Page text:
DAR ES SALAAM—As the Sahel — the area just below the Sahara desert — and the Horn of Africa continue to face severe drought, high food prices, and population displacement, millions of people have plunged into food insecurity, which has generated instability and massive human suffering. Yet, if the United States, Europe, and Africa make the right moves, Africa has the potential to not only improve the lot of a significant swath of humanity, but to enable a dynamic continental economy that benefits African and transatlantic nations alike. Given positive economic growth, demographic trends, and the effects of climate change, Africa’s window of opportunity to transition from a food aid recipient to the next big emerging market is a narrow one.
The United States and Europe are the largest providers of foreign aid to Africa, but the situation remains troubling. In 2009, the international community pledged $22 billion to address food security, but some donors are lagging on their disbursements. Attention has been largely focused on accountability in the spending of foreign aid and on food-price volatility with less emphasis on private-sector development.
The current famine demonstrates how vulnerable parts of Africa remain. Agriculture supports the livelihoods of more than 70 percent of the continent’s population — most of them surviving with few assets on rural, isolated small farms, often facing hunger and malnutrition. About 90 percent of cultivated land is still not irrigated, exposing it to drought and climate change. Limited education and poor governance deny many Africans the opportunity to thrive and prosper. Over the next 40 years, sub-Saharan Africa’s population will double, reaching 2 billion people. Urbanization will add pressure on the continent’s already crowded cities and could fuel social tensions and instability. When increasing numbers of people move to cities and find few jobs or no food, violence and upheaval are sure to follow. The United States and Europe will likely be the first to offer assistance in the face of any resulting humanitarian or political crisis.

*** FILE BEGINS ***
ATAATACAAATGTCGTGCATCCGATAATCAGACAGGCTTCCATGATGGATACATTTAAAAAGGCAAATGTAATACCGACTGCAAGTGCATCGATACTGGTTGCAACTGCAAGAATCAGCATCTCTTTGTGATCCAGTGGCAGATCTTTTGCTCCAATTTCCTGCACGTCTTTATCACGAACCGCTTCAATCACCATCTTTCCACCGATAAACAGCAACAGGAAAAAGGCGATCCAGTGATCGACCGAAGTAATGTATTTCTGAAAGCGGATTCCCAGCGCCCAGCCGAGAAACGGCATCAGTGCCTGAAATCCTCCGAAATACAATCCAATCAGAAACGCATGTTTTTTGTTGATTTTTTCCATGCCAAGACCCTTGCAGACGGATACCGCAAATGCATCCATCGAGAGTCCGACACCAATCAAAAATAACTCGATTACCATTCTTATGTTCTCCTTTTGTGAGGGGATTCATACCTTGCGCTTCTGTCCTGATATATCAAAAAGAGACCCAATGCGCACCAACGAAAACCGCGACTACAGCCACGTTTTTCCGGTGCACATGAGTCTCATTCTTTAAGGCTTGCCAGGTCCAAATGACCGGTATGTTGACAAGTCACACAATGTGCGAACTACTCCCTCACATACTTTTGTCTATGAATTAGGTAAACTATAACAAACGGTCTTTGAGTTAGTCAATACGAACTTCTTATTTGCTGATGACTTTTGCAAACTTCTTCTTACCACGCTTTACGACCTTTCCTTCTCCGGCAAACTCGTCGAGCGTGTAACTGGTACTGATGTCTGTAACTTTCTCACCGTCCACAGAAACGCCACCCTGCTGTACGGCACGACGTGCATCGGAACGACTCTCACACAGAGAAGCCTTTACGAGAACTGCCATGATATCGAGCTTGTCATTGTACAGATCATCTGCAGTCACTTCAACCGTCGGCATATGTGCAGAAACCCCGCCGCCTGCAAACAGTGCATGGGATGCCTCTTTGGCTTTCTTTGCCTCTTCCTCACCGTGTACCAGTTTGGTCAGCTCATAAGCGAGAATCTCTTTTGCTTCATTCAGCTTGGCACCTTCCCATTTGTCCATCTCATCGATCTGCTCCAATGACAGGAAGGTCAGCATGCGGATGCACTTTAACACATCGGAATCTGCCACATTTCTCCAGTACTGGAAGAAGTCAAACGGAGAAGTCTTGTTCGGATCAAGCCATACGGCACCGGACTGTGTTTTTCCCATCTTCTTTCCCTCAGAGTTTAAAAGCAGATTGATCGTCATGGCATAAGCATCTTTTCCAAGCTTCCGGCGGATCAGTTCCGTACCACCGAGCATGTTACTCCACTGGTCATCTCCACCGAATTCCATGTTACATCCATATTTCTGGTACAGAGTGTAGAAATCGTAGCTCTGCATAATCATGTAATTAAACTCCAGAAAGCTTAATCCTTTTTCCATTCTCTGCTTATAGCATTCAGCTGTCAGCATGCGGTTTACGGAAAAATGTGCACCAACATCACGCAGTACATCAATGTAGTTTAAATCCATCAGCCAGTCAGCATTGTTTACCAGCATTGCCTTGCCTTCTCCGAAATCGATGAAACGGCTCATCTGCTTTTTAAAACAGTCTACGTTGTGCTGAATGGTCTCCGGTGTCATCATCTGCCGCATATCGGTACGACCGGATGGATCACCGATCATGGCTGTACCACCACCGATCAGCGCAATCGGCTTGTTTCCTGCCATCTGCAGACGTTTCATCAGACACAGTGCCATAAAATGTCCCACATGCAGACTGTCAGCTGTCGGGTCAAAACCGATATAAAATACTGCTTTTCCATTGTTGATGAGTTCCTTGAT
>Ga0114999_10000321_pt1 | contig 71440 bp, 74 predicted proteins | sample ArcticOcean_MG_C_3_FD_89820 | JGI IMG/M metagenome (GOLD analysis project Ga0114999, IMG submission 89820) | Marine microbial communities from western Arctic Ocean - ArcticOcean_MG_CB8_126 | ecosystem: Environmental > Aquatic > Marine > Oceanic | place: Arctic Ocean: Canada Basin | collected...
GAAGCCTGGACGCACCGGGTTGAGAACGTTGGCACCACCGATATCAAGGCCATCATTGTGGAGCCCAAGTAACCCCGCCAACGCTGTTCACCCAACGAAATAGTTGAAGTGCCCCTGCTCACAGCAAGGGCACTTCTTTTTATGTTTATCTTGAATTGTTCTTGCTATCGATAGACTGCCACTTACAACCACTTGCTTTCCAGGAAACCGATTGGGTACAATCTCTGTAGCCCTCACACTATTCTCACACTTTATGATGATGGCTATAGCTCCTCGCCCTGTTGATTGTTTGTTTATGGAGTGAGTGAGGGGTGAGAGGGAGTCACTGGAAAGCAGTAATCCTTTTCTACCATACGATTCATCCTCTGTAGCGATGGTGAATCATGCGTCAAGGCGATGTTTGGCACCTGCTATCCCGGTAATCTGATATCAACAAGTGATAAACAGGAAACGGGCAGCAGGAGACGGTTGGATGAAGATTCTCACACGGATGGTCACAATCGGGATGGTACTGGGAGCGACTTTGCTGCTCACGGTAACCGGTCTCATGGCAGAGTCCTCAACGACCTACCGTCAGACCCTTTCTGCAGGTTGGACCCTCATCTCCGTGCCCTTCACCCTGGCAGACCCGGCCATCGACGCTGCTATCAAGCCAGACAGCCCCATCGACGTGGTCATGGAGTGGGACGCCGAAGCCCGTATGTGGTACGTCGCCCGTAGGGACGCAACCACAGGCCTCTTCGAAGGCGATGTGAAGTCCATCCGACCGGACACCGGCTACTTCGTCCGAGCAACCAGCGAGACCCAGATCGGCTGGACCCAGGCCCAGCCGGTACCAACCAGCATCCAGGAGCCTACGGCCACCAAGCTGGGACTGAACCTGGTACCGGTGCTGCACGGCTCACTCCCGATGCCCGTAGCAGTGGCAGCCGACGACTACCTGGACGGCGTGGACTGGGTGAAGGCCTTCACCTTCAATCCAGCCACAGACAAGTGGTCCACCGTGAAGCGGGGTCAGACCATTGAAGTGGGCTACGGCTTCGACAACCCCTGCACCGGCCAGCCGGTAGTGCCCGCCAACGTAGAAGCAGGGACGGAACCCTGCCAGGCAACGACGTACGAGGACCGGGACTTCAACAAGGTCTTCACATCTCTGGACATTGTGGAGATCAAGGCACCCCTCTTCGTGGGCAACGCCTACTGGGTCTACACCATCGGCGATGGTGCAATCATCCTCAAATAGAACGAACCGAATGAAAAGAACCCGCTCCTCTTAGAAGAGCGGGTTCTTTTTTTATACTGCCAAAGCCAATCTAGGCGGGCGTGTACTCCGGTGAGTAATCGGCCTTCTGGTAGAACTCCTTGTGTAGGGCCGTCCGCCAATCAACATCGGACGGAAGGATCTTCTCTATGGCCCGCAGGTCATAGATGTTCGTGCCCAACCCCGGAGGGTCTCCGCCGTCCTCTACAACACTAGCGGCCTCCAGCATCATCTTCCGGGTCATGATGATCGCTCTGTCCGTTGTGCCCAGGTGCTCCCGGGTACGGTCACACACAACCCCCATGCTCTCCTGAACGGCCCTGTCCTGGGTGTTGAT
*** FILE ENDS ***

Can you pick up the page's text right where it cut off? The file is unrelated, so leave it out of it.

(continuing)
African leaders have a chance to seize this moment. The continent is developing rapidly, with a dozen countries surpassing 6 percent GDP growth a year for six or more years. If Africa’s rapidly urbanizing, growing population can harness the region’s economic growth, it could one day join the ranks of China, India, and Brazil as an enticing emerging market. Foreign direct investment continues to be concentrated in natural resources, but fresh investments are also being made in telecommunications, real estate, and retail. The East African Community (Kenya, Uganda, Tanzania, Rwanda, and Burundi) recently agreed to streamline customs among member states; it is now driving market integration within East Africa and with the rest of the continent, and can serve as a model going forward.
Based on the analysis of the Transatlantic Experts Group on Food Security — a German Marshall Fund initiative that led a delegation to East Africa — there are other signs of progress. In Ethiopia, the United States and Europe are coordinating on pastoral livelihood programs, joint missions in the field, and engagement with the local government and civil society under the U.S.-EU Development Dialogue on Food Security. Tanzania has launched the Southern Agricultural Growth Corridor, which at about the size of Italy represents one-third of the country, and it aims to facilitate public-private partnerships that catalyze investments. The corridor will link small farmers to large commercial farms backed by energy, technology, irrigation, and roads — putting markets to work to alleviate poverty. Both U.S. and European donors and companies are supporting this locally led initiative.
The United States and Europe are missing opportunities in Africa: between 2000 and 2010, Africa’s share of exports to the United States and the European Union has fallen from 67 percent to 47 percent, while that to China has grown from 5 percent to 18 percent. Africa can make the leap from aid recipient to emerging market, but it will take coordination and a long-term view. U.S. and European governments, funders, and businesses need to rethink African countries as markets. Enabling female entrepreneurs, young business leaders and associations, and other possible change agents will be critical. The first priority for African leaders, civil society, and business should be to create the policy climate that encourages domestic and international investment — starting with practical problems in value chains and regional corridors (e.g. roads connecting small rural farms to bigger commercial ones). Africa has capital, but financial services do not cater to small- and medium-sized enterprises that could provide business, transport, informational technology, and food processing.
If these opportunities were unlocked and backstopped by sound governance, Africa’s current growth trajectory could support farm and nonfarm employment as well as fund education, health, and infrastructure — setting off a virtuous cycle of business climate and social-economic improvements that Western governments and investors would welcome. African nations could then not only achieve the Millennium Development Goals but also become an engine for global growth.
Jonathan White is a senior program officer for the Economic Policy Program at the German Marshall Fund in Washington, DC.
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